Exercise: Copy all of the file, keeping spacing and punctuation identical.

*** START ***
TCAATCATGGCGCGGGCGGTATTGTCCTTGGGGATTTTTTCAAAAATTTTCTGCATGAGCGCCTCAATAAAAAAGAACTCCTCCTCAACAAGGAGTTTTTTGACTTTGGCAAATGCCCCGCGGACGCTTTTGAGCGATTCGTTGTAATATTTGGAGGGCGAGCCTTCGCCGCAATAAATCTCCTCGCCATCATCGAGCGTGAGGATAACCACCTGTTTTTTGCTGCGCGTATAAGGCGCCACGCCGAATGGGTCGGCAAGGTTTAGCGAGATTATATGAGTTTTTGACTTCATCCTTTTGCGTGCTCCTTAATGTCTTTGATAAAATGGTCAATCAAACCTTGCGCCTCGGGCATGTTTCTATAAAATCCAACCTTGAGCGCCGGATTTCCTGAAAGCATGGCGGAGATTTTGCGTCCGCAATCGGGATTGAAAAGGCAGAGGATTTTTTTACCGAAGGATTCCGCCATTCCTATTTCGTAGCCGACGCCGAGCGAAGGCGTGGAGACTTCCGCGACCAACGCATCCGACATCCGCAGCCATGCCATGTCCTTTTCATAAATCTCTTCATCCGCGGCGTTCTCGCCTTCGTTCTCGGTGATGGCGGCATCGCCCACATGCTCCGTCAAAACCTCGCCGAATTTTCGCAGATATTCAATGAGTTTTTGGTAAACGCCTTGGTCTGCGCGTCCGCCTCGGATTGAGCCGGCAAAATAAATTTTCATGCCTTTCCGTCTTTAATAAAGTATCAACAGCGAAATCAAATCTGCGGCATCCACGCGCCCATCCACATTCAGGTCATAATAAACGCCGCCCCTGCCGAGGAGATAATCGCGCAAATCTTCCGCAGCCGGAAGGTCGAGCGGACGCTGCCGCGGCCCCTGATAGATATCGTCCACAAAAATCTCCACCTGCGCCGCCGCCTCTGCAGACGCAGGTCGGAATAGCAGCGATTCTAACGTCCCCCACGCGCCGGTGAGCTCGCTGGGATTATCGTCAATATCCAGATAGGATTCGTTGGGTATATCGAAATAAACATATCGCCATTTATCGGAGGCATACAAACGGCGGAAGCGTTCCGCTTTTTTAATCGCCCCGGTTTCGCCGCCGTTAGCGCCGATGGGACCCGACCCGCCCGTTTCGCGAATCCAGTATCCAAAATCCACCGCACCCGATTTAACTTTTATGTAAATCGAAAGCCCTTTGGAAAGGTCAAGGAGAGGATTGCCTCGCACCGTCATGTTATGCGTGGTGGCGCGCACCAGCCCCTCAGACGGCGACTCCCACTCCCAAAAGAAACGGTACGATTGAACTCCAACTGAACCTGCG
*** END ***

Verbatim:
TCAATCATGGCGCGGGCGGTATTGTCCTTGGGGATTTTTTCAAAAATTTTCTGCATGAGCGCCTCAATAAAAAAGAACTCCTCCTCAACAAGGAGTTTTTTGACTTTGGCAAATGCCCCGCGGACGCTTTTGAGCGATTCGTTGTAATATTTGGAGGGCGAGCCTTCGCCGCAATAAATCTCCTCGCCATCATCGAGCGTGAGGATAACCACCTGTTTTTTGCTGCGCGTATAAGGCGCCACGCCGAATGGGTCGGCAAGGTTTAGCGAGATTATATGAGTTTTTGACTTCATCCTTTTGCGTGCTCCTTAATGTCTTTGATAAAATGGTCAATCAAACCTTGCGCCTCGGGCATGTTTCTATAAAATCCAACCTTGAGCGCCGGATTTCCTGAAAGCATGGCGGAGATTTTGCGTCCGCAATCGGGATTGAAAAGGCAGAGGATTTTTTTACCGAAGGATTCCGCCATTCCTATTTCGTAGCCGACGCCGAGCGAAGGCGTGGAGACTTCCGCGACCAACGCATCCGACATCCGCAGCCATGCCATGTCCTTTTCATAAATCTCTTCATCCGCGGCGTTCTCGCCTTCGTTCTCGGTGATGGCGGCATCGCCCACATGCTCCGTCAAAACCTCGCCGAATTTTCGCAGATATTCAATGAGTTTTTGGTAAACGCCTTGGTCTGCGCGTCCGCCTCGGATTGAGCCGGCAAAATAAATTTTCATGCCTTTCCGTCTTTAATAAAGTATCAACAGCGAAATCAAATCTGCGGCATCCACGCGCCCATCCACATTCAGGTCATAATAAACGCCGCCCCTGCCGAGGAGATAATCGCGCAAATCTTCCGCAGCCGGAAGGTCGAGCGGACGCTGCCGCGGCCCCTGATAGATATCGTCCACAAAAATCTCCACCTGCGCCGCCGCCTCTGCAGACGCAGGTCGGAATAGCAGCGATTCTAACGTCCCCCACGCGCCGGTGAGCTCGCTGGGATTATCGTCAATATCCAGATAGGATTCGTTGGGTATATCGAAATAAACATATCGCCATTTATCGGAGGCATACAAACGGCGGAAGCGTTCCGCTTTTTTAATCGCCCCGGTTTCGCCGCCGTTAGCGCCGATGGGACCCGACCCGCCCGTTTCGCGAATCCAGTATCCAAAATCCACCGCACCCGATTTAACTTTTATGTAAATCGAAAGCCCTTTGGAAAGGTCAAGGAGAGGATTGCCTCGCACCGTCATGTTATGCGTGGTGGCGCGCACCAGCCCCTCAGACGGCGACTCCCACTCCCAAAAGAAACGGTACGATTGAACTCCAACTGAACCTGCG